In Marvel’s comics, Captain America is a Nazi now. Rather, he’s a Hydra operative in the Secret Empire series, which means he’s a member of a group that has had ties to Nazism in the history of the comics, but which the writers are trying to distance from its more unsavory historical connotations. But a DC hero is taking the opposite route: Lotus Entertainment and Paperchase Films have optioned the film rights to nonfiction book Superman vs. the Ku Klux Klan: The True Story of How the Iconic Superhero Battled the Men of Hate. 

Rick Bowers published the book in 2012 to tell the story of the real radio drama that involved the Man of Steel himself taking on a thinly-veiled version of the Klan. The twist: the radio drama was put on by a former Klan member. Deadline quotes the producers behind the movie describing the plot as “chronicling a former Klan member who goes undercover in 1946 Atlanta and works with the Anti-Defamation League and the producer of the Superman radio show.”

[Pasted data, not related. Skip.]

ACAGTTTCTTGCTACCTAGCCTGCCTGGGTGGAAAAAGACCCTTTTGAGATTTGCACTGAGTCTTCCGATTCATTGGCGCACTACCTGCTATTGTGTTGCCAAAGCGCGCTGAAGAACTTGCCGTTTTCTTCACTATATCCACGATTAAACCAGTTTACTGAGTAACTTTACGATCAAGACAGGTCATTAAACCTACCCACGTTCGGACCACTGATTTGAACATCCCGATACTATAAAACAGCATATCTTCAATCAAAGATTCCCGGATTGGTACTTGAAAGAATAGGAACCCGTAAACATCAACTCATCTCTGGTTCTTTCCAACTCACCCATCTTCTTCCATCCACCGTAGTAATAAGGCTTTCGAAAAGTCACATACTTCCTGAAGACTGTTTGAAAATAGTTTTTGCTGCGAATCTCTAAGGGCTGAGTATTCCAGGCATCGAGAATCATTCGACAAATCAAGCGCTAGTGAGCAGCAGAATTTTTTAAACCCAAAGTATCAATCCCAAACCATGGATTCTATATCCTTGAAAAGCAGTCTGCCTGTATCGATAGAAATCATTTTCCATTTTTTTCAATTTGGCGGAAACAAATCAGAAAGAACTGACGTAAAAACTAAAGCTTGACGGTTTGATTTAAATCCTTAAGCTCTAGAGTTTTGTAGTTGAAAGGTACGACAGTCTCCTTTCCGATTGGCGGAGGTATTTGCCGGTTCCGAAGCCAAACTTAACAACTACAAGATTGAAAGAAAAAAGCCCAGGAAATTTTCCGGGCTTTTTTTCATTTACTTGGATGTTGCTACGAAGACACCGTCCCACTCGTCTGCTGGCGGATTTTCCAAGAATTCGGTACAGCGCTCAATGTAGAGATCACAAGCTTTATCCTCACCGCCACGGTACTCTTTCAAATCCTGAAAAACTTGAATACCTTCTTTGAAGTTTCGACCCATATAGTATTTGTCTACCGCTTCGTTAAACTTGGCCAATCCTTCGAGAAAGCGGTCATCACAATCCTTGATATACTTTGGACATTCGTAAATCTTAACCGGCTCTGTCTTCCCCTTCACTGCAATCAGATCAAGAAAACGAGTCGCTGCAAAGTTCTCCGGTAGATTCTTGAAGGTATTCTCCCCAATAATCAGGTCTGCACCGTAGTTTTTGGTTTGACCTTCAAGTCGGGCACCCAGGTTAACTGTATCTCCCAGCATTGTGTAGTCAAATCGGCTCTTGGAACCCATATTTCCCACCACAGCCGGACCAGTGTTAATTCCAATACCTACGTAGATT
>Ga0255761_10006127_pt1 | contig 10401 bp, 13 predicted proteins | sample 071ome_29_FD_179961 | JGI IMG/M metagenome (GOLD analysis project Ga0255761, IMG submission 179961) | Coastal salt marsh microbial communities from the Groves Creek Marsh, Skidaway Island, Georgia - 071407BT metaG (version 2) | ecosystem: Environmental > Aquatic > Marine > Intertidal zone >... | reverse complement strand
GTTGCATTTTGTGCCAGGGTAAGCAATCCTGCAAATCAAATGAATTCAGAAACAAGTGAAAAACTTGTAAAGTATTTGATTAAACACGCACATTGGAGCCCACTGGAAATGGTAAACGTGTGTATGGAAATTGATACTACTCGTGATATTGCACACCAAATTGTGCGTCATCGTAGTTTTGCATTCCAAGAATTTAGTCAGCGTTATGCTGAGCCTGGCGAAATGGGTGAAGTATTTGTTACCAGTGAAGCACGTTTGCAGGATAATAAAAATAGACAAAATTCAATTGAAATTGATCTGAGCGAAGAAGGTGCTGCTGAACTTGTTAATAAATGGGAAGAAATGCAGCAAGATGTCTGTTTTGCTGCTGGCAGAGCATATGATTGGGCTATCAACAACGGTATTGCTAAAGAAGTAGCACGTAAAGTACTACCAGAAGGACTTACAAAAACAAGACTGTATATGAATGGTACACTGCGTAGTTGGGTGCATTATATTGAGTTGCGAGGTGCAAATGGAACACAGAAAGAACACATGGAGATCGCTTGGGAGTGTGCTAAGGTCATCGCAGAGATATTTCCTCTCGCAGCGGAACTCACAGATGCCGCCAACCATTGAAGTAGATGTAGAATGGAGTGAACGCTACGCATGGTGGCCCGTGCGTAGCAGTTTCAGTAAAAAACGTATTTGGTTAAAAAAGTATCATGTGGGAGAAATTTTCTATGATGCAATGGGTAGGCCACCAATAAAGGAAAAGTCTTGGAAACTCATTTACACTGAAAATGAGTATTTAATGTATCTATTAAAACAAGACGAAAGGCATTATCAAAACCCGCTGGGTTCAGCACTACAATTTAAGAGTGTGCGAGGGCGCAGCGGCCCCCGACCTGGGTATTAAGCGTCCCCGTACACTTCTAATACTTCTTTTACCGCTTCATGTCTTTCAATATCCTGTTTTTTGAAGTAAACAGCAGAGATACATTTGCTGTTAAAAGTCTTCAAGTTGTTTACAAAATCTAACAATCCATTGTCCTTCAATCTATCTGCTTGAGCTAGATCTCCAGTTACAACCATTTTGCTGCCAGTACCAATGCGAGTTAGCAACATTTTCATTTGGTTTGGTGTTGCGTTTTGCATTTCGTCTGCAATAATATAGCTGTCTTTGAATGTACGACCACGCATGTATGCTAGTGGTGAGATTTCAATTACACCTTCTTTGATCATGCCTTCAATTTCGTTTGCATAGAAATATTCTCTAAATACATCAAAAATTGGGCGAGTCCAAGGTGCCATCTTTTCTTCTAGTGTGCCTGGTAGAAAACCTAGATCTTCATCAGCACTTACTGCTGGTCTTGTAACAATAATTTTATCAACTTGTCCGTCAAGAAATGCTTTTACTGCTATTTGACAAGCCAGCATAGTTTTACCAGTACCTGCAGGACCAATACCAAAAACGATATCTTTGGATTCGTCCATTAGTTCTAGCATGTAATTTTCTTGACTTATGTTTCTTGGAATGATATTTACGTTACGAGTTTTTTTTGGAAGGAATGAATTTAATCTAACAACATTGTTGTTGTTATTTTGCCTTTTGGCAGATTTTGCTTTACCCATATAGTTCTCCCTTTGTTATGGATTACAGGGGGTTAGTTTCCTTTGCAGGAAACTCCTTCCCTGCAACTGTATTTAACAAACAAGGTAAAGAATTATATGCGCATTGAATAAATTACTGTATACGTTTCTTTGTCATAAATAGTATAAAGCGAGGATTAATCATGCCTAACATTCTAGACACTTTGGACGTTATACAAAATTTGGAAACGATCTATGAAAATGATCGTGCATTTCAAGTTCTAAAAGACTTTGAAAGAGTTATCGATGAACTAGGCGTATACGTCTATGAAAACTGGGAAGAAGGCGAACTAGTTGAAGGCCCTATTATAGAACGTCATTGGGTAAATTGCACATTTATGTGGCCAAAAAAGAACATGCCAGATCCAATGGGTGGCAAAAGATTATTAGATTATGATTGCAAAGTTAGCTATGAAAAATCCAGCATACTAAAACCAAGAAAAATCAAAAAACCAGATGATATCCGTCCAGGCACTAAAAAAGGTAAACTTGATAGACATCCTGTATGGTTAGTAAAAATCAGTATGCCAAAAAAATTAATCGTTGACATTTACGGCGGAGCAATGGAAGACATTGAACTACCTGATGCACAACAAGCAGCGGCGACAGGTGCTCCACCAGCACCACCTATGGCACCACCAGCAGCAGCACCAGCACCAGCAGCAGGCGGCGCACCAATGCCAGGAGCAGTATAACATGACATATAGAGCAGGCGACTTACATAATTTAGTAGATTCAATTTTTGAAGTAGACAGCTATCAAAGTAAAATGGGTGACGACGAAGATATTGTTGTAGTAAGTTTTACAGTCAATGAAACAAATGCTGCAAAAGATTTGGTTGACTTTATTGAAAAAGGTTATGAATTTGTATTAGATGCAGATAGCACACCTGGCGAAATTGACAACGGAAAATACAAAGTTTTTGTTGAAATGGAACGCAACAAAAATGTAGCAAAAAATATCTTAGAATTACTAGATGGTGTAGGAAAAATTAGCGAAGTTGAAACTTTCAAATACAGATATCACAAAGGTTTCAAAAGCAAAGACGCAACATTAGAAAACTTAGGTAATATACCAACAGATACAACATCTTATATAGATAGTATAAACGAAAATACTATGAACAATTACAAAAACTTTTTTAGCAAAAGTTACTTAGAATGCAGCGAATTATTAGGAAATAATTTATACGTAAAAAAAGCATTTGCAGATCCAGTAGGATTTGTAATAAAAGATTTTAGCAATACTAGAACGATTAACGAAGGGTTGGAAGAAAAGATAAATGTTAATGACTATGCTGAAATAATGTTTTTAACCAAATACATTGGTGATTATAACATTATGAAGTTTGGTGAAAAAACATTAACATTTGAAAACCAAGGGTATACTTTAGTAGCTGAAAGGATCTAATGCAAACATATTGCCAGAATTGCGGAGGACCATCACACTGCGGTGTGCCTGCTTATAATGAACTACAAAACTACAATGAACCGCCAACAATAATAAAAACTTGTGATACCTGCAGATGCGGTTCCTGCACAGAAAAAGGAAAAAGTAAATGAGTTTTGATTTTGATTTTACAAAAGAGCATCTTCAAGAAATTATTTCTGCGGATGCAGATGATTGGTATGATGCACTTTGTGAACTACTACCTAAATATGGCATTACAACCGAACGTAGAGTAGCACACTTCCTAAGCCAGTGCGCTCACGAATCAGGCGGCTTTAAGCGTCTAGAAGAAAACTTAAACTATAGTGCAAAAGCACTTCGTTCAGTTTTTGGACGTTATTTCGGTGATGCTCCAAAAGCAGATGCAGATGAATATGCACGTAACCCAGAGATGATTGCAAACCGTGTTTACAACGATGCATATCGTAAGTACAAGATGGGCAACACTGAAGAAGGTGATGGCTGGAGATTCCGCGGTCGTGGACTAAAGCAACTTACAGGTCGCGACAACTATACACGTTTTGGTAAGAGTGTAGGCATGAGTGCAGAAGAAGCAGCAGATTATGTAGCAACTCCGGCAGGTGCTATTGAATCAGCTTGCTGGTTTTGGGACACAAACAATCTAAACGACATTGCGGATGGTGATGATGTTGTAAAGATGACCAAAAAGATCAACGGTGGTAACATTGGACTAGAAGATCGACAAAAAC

Here’s the synopsis of the book:

This book tells a group of intertwining stories that culminate in the historic 1947 collision of the Superman Radio Show and the Ku Klux Klan. It is the story of the two Cleveland teenagers who invented Superman as a defender of the little guy and the New York wheeler-dealers who made him a major media force. It is the story Ku Klux Klan's development from a club to a huge money-making machine powered by the powers of fear and hate and of the folklorist who--along with many other activists-- took on the Klan by wielding the power of words. Above all, it tells the story of Superman himself--a modern mythical hero and an embodiment of the cultural reality of his times--from the Great Depression to the present.

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